ACK.net – The Trustees of Reservations, which oversees much of Great Point and the Coskata-Coatue Wildlife Refuge along with the Nantucket Conservation Foundation, has announced that piping plovers, a threatened bird species, have made their annual spring arrival on the island, but vehicular access to the point remains open, and will likely remain so for another month or more.
Fred Pollnac, the new Nantucket superintendent of the Trustees, said habitat fencing has been erected in several places along Coskata-Coatue, including The Galls, with reduced speed limits established.
The birds have not yet started making nests, he said. When they do, usually around early to mid-June, vehicular access to the point could be closed, while pedestrian access will remain open.
Piping plovers are small, sand-colored birds that often nest and hatch near vehicle tracks, and are very difficult to spot with the naked eye.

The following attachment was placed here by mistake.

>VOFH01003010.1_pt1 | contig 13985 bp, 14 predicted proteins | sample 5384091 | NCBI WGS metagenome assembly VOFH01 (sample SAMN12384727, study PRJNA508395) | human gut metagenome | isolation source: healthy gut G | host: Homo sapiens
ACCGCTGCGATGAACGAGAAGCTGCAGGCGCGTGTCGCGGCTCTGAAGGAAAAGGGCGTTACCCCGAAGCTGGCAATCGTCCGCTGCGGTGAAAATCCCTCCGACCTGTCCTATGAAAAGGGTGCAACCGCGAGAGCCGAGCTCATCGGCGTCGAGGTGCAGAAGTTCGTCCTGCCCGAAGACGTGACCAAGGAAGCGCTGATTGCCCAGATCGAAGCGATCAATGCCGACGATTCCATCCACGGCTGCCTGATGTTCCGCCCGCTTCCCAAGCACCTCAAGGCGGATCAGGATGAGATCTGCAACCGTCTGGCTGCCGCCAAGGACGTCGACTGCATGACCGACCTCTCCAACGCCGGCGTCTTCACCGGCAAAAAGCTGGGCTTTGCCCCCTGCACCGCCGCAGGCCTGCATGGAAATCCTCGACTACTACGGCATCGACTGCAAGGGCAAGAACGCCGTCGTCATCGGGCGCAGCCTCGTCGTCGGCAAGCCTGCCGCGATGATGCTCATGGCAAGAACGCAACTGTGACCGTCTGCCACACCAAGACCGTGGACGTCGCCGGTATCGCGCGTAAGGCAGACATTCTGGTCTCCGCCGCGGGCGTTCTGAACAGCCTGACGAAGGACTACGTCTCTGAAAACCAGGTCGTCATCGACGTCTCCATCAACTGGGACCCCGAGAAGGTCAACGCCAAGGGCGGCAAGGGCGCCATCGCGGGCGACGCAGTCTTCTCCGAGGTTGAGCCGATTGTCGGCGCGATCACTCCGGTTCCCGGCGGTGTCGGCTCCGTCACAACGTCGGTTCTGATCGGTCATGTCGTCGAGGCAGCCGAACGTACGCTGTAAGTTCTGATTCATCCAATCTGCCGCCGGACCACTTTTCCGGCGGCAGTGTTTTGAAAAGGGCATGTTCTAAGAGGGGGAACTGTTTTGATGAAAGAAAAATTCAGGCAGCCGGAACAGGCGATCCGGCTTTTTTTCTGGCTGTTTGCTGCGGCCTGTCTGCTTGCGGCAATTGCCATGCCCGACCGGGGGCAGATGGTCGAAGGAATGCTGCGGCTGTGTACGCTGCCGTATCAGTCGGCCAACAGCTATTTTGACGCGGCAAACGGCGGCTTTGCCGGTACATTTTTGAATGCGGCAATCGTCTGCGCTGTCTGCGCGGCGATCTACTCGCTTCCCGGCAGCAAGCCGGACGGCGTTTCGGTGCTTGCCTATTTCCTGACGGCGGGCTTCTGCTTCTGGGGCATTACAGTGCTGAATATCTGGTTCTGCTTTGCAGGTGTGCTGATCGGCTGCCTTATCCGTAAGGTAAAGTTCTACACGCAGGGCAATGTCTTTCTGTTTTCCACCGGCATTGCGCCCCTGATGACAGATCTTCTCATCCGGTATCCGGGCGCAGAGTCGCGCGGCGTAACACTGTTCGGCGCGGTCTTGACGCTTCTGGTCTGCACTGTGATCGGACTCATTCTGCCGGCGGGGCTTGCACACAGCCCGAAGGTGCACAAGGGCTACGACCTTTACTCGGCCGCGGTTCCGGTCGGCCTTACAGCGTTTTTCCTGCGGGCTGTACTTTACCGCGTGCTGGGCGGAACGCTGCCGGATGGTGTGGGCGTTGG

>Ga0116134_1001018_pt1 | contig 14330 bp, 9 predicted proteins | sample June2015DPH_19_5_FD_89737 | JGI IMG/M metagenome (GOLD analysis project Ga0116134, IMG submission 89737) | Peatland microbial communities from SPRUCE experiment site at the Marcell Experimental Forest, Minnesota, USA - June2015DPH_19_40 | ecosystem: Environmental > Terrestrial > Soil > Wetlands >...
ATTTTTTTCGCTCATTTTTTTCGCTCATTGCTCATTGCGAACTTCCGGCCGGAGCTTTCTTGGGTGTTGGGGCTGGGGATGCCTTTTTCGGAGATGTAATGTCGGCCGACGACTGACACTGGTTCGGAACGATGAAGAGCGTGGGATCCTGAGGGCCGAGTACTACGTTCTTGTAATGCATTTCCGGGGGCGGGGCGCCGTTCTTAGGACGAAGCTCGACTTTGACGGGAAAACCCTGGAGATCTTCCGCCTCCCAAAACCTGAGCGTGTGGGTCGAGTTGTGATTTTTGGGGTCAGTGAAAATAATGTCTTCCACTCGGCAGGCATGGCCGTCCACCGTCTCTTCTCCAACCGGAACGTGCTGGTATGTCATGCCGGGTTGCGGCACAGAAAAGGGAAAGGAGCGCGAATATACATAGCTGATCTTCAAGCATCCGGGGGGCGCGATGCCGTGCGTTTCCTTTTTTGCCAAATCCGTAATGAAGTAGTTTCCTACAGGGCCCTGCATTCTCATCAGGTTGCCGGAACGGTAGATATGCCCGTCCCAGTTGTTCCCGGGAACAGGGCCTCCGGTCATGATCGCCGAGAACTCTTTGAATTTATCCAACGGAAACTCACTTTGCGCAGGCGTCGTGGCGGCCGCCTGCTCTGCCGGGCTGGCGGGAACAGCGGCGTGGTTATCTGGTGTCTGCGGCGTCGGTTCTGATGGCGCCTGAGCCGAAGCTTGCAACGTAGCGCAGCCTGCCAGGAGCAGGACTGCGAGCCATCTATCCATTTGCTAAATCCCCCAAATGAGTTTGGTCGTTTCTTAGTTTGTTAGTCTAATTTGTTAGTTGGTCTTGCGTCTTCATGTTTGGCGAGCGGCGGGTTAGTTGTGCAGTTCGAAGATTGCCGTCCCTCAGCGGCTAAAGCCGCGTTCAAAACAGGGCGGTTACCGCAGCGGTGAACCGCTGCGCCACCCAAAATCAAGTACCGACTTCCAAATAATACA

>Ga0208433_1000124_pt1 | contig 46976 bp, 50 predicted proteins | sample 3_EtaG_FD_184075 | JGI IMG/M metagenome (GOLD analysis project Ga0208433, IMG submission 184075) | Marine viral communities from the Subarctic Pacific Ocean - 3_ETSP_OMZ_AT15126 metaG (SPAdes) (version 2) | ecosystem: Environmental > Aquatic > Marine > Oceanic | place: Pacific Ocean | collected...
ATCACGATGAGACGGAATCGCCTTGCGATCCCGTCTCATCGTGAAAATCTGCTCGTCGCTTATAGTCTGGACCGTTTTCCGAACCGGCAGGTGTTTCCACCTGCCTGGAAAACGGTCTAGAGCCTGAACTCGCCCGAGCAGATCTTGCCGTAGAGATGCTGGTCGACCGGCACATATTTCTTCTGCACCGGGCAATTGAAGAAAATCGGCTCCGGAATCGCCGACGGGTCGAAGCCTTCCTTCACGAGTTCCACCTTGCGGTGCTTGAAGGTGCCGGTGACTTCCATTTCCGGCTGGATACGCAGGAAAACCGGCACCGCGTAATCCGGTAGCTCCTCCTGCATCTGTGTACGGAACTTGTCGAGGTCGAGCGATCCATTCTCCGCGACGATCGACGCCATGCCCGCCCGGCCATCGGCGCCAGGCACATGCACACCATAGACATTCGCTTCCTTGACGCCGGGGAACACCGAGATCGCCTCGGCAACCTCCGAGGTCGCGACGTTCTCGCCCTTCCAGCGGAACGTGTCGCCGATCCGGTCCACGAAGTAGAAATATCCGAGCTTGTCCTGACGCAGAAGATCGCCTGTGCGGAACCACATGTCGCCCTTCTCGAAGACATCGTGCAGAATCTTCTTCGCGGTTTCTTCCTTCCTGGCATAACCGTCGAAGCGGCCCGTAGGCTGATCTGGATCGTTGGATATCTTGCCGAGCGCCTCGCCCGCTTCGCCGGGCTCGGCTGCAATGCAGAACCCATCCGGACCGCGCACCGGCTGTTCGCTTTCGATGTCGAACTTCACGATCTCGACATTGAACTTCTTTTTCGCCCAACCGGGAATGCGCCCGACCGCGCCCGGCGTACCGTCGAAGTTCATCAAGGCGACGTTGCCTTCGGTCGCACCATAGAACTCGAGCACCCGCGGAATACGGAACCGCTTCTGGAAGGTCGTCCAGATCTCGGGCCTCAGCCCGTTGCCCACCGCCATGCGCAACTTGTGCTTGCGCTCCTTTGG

And so begins the Cape and Islands Lottery. Where will they nest this year? Will they take up residence on your favorite spot at your favorite beach? Will you show up one day to the same spot you’ve been going for 20 years only to find ropes keeping you out? Will some tiny bird that is not even close to endangered in other places on earth completely ruin your summer?
Just remember, they are very small and sand colored. Very hard to see. Nobody could possibly blame you if you accidentally stepped on a Piping Plover. Not only because they are so camouflaged, but who would even suggest doing something like that on purpose? It’s unfathomable.
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